If you notice any mold or mildew, you can treat the location with a 3:1 mixture of bleach and water, or a vinegar and water mix. Let the mixture stay on the trouble spots for about 20 minutes, adding more as it dries. Alternatively, you can add TSP or other cleaning solutions directly into the power washer's reservoir and blast these danger spots that way. Either way, be sure to rinse these treated areas with regular water once the treatment is complete.

Next, let the siding dry for a couple of days, preferably in dry, sunny weather. When it's dry, assess the situation. Are any chalky areas still remaining? If so, it means just one thing wash the house again. Let it dry again. Typically two rinses should do the trick, but every house is different. Repeat as long as there are areas with moderate to heavy chalking.

Surface Preparation

Once all the dirt, chalk, and mildew is gone and the house is dry, you're almost ready to repaint. Before you do, however, you'll probably need to make one more additional step, depending on your siding type.

If you have aluminum siding, you'll need to take care of any bare metal that may have been exposed during the previous process. Prime these locations with a corrosion inhibitive latex primer. In areas where there was heavy chalking, and possibly still some minor chalking, use an exterior alkyd primer.

If you have vinyl siding or vinyl-coated aluminum siding, using a surface de-glosser would be appropriate. This acts like a solvent and will remove the shine from your siding's surface. Taking the shine off will help the first coat of paint adhere better.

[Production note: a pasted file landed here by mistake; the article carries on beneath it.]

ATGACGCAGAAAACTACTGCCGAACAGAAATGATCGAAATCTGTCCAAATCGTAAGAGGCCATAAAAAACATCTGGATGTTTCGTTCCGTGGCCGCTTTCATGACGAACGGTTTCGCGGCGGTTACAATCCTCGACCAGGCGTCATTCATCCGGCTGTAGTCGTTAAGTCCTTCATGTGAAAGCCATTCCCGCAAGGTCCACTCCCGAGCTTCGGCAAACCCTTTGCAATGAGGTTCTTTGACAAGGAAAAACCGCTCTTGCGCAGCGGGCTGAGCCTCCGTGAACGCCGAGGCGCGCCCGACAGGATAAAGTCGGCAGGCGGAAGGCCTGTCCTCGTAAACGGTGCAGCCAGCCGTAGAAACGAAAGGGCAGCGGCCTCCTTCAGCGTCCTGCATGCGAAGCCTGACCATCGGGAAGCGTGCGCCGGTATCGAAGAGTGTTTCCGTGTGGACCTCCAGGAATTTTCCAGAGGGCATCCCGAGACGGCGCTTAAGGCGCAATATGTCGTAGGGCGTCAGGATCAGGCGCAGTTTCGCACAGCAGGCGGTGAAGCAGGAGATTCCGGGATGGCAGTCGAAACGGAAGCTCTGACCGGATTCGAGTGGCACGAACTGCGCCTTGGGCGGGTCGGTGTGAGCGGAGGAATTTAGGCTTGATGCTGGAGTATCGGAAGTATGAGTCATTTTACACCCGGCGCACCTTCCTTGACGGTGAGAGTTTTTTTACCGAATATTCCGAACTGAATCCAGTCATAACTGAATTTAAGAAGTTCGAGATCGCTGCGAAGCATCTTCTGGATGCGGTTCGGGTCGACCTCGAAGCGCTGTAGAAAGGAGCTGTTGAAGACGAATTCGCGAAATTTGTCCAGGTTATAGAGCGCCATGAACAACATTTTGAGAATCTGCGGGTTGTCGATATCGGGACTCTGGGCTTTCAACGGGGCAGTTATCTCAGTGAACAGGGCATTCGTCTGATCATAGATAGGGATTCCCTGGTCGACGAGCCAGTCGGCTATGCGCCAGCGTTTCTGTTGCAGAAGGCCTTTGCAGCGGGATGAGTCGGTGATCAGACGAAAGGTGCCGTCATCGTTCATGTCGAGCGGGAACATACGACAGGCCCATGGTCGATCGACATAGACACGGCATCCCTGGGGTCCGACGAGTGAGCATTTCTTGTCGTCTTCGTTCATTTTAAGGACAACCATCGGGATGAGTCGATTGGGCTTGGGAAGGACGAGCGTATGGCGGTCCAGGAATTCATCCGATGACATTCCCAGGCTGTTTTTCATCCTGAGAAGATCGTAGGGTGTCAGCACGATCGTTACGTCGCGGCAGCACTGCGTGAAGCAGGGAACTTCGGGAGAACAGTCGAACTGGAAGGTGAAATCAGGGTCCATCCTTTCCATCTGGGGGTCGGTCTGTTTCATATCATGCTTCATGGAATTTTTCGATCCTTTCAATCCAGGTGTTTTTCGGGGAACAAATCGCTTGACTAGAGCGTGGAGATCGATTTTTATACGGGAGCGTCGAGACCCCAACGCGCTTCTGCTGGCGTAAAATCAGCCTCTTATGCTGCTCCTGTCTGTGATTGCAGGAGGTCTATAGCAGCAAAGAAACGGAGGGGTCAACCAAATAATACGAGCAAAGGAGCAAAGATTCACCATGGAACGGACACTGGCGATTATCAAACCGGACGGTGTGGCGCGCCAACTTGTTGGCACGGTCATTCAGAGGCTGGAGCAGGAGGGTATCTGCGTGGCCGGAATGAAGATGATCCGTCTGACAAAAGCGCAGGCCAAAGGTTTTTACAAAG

You can find all of these products at your local hardware or paint supply store.

Paint Tools

The best tool for this job is a sprayer, as it will result in the most even, uniform look for your siding. This is especially true if you opt for a satin finish (although a flat finish is recommended).

For even better results, a commercial grade airless sprayer is the ideal choice, and is often available for rent at tool rental or paint supply stores. This type of airless sprayer will draw paint directly from 5-gallon paint pails, making the whole process much more efficient. It is also especially useful for high-quality latex paints, which are thicker than regular latex paint and therefore require more power.

Paints and Additives

A high-quality, 100% acrylic latex paint in light to medium colors is the best choice for your repainting job. Dark colors and non-acrylic paints will have more trouble adhering and will expand (and thus crack) more and should be avoided. A high-quality paint is going to be more expensive, but as long as all the prep work has been done well, it'll also last a lot longer (meaning you won't have to do this again for many, many years).